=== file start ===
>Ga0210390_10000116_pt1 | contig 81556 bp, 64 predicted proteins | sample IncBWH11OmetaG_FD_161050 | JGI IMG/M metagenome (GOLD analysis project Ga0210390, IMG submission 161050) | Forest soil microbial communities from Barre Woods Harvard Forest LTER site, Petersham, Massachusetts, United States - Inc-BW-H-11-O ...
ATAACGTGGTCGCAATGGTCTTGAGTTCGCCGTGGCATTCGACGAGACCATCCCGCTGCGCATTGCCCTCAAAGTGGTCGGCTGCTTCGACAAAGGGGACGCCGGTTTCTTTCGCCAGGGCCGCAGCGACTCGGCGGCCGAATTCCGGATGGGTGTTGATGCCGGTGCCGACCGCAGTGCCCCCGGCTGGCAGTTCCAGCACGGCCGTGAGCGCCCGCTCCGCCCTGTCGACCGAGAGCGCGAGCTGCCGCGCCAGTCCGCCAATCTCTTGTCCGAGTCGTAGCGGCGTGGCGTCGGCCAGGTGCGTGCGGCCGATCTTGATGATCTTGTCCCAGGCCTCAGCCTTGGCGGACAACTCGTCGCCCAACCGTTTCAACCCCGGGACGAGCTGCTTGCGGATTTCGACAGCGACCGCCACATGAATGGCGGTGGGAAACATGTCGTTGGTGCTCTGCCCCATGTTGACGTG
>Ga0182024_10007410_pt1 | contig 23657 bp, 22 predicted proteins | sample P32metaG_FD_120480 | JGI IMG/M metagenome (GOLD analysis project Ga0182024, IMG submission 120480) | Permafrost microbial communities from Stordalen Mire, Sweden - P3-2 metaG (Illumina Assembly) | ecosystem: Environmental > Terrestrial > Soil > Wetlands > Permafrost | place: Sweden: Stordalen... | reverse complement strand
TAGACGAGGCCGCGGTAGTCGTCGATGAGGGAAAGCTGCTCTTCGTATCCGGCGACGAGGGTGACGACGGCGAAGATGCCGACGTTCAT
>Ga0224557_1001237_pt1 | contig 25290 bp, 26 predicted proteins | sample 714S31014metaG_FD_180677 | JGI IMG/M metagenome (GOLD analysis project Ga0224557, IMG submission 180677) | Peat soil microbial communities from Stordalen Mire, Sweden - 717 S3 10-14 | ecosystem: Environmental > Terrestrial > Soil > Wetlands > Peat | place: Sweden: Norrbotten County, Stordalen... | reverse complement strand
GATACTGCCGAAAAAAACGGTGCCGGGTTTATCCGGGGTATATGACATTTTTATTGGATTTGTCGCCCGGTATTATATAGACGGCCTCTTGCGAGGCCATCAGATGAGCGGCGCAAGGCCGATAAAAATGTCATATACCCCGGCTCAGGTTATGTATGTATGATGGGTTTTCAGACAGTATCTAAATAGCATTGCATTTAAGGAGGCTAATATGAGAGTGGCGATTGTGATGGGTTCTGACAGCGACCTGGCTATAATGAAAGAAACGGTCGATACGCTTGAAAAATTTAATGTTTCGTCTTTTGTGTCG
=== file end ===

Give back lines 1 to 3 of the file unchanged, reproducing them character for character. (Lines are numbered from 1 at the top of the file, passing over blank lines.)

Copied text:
>Ga0210390_10000116_pt1 | contig 81556 bp, 64 predicted proteins | sample IncBWH11OmetaG_FD_161050 | JGI IMG/M metagenome (GOLD analysis project Ga0210390, IMG submission 161050) | Forest soil microbial communities from Barre Woods Harvard Forest LTER site, Petersham, Massachusetts, United States - Inc-BW-H-11-O ...
ATAACGTGGTCGCAATGGTCTTGAGTTCGCCGTGGCATTCGACGAGACCATCCCGCTGCGCATTGCCCTCAAAGTGGTCGGCTGCTTCGACAAAGGGGACGCCGGTTTCTTTCGCCAGGGCCGCAGCGACTCGGCGGCCGAATTCCGGATGGGTGTTGATGCCGGTGCCGACCGCAGTGCCCCCGGCTGGCAGTTCCAGCACGGCCGTGAGCGCCCGCTCCGCCCTGTCGACCGAGAGCGCGAGCTGCCGCGCCAGTCCGCCAATCTCTTGTCCGAGTCGTAGCGGCGTGGCGTCGGCCAGGTGCGTGCGGCCGATCTTGATGATCTTGTCCCAGGCCTCAGCCTTGGCGGACAACTCGTCGCCCAACCGTTTCAACCCCGGGACGAGCTGCTTGCGGATTTCGACAGCGACCGCCACATGAATGGCGGTGGGAAACATGTCGTTGGTGCTCTGCCCCATGTTGACGTG
>Ga0182024_10007410_pt1 | contig 23657 bp, 22 predicted proteins | sample P32metaG_FD_120480 | JGI IMG/M metagenome (GOLD analysis project Ga0182024, IMG submission 120480) | Permafrost microbial communities from Stordalen Mire, Sweden - P3-2 metaG (Illumina Assembly) | ecosystem: Environmental > Terrestrial > Soil > Wetlands > Permafrost | place: Sweden: Stordalen... | reverse complement strand